Editorial cartoonist Greg Kearney weighs in on namesake debate


In the fall of 2020, a story was released naming the Seaman district’s namesake as an exalted cyclops. Although it is months later, the ethics behind the name continues to be debated in the community, with alumni and people across the country weighing in. Editorial Cartoonist Greg Kearney joined the debate when he created an impactful cartoon depicting SHS cheerleaders in klan hoods. 

Kearney wanted to convey the negative effects the klan’s association puts on the students. 

He explains, “Young people are the ones carrying this burden. You (the students) are being tarred with this brush and unfairly so. It is as if you have been made to wear klan hoods for the rest of your lives. It is not that you yourselves are klansmen but you will get tagged as one by association.” 

This “tag” is occurring without the students’ consent. Kearney believes that the blame lies with the adults for putting this weight on the students. 

“There were some people who thought that I have smeared the students,” says Kearny, “But the students have been smeared by the adults ever allowing this to take place.” 

The longstanding rumors of Fred Seaman’s leadership reached beyond the Topeka area. Kearney was not surprised when the initial Fred Seaman story was released because he had heard buzz on the issue. 

“A lot of people knew about this, it has been whispered about in the community for a long time. It was something that people wanted to sweep under a rug. Sooner or later the chickens come home to roost and they did.”

Further proving just how far news about Fred Seaman has spread, it was an (unnamed) Chicago paper that specifically asked Kearney to create the cartoon.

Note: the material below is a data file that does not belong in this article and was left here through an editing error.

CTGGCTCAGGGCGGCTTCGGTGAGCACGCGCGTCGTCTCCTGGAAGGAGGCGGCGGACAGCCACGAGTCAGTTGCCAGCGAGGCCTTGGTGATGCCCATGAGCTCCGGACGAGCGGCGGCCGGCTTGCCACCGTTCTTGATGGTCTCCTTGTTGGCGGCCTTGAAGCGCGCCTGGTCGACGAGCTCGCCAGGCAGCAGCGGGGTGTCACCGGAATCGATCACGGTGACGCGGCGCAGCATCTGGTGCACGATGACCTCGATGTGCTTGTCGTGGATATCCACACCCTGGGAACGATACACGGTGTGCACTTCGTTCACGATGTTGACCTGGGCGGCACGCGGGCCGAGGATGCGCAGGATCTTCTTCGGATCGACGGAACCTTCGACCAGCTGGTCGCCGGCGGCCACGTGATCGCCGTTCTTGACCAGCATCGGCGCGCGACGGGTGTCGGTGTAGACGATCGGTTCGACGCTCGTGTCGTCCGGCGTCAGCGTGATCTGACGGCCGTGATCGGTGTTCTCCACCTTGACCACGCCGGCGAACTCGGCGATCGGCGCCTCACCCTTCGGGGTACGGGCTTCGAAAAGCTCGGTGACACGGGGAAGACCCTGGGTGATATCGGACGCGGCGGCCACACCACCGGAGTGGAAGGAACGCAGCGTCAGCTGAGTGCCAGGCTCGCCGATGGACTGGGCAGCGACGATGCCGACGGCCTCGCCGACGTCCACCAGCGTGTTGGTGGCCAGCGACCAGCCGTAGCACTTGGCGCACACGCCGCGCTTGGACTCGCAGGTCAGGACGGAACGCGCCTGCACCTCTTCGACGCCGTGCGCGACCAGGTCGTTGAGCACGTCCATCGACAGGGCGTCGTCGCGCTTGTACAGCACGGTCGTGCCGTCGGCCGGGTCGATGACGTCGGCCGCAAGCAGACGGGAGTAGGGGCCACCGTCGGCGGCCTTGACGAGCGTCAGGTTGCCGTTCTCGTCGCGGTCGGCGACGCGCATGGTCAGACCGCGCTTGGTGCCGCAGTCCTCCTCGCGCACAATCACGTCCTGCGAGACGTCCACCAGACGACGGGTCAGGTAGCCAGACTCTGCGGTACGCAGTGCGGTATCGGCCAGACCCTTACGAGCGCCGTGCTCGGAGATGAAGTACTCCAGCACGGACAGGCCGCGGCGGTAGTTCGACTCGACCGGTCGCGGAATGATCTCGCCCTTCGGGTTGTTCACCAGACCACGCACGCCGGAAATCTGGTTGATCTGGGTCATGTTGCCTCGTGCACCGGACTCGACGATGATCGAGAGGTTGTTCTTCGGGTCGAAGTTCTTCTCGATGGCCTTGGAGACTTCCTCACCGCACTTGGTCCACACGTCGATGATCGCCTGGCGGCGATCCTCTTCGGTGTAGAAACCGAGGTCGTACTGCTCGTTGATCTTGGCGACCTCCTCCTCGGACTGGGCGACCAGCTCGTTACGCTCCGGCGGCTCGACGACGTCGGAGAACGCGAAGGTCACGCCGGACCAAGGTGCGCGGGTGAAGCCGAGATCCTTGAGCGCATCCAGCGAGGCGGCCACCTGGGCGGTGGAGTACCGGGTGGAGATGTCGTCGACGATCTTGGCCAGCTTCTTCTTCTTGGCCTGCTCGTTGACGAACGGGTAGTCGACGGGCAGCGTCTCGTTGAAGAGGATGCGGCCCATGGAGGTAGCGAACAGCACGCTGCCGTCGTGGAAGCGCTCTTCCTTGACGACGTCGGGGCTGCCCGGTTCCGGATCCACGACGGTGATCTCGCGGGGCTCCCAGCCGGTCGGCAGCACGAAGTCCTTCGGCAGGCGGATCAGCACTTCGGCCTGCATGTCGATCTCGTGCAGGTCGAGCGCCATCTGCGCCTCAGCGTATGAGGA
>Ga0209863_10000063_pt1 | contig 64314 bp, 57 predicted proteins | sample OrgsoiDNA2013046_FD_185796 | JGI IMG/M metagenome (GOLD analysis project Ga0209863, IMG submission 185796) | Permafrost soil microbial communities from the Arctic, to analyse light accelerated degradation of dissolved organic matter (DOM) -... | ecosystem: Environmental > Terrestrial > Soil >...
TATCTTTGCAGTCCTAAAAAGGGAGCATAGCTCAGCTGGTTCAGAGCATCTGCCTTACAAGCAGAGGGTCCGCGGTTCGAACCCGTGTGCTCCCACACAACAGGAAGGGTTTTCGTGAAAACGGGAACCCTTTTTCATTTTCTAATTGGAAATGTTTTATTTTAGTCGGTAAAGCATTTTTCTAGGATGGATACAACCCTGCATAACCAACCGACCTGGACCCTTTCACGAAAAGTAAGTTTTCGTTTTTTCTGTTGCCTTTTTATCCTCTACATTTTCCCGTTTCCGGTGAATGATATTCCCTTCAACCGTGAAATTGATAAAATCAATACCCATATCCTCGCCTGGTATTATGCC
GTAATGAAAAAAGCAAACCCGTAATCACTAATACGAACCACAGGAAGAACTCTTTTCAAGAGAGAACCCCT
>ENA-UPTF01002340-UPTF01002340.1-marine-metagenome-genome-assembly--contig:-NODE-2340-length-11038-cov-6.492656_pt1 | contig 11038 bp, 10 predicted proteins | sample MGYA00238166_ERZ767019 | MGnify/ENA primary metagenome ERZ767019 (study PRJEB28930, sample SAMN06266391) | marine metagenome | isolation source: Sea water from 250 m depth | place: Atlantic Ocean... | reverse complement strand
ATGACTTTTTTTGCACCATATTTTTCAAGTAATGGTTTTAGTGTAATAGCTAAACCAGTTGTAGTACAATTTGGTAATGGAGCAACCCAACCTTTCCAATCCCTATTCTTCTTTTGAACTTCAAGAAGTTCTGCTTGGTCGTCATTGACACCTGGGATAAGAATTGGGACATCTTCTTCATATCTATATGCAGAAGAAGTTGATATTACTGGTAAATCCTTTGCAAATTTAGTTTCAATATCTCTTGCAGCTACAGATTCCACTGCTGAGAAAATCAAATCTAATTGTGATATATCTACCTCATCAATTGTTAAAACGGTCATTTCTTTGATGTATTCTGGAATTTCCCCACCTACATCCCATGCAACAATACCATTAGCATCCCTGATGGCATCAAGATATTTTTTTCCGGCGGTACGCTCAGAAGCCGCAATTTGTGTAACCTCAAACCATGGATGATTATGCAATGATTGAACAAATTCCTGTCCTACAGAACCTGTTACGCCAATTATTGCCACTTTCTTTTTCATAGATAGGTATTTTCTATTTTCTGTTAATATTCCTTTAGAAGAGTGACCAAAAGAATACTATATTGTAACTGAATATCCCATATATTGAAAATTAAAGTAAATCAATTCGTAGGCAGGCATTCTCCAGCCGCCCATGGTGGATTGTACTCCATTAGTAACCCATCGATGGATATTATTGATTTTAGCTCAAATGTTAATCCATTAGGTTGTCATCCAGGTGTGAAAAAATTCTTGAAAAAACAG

“They called and said, Greg, you live in Kansas, what do you think about this? I said this wasn’t something that was completely unknown to people and it was something that frankly the adults should be ashamed of. Why did it take a student newspaper to uncover this business?”

Kearney believes that no one should be judged solely on one thing and there are still important accomplishments Fred Seaman could be celebrated for. 

Kearney says, “I am sure Fred Seaman did some many worthwhile things and we can find things in the school to remember him without naming public institutions in his honor. Name the auditorium or library after him. Something that would not be on your diploma.”

The cartoon did receive some negative feedback. Kearney says most cartoonists never get calls to compliment their work and its message, but rather the contrary.

Kearney addressed it saying, “I want to reinforce that I did not mean to suggest that students were themselves affiliated with the klan, but essentially you have been by virtue of the action of adults, you have been tarred with this. It is unfair and it is a hard lesson for someone your age to have to learn. You are judged by associations. We all are, even the ones we did not ourselves make. Hopefully, the cartoon will point out to the adults and you guys that the days of naming public edifices after klansmen have come to an end.”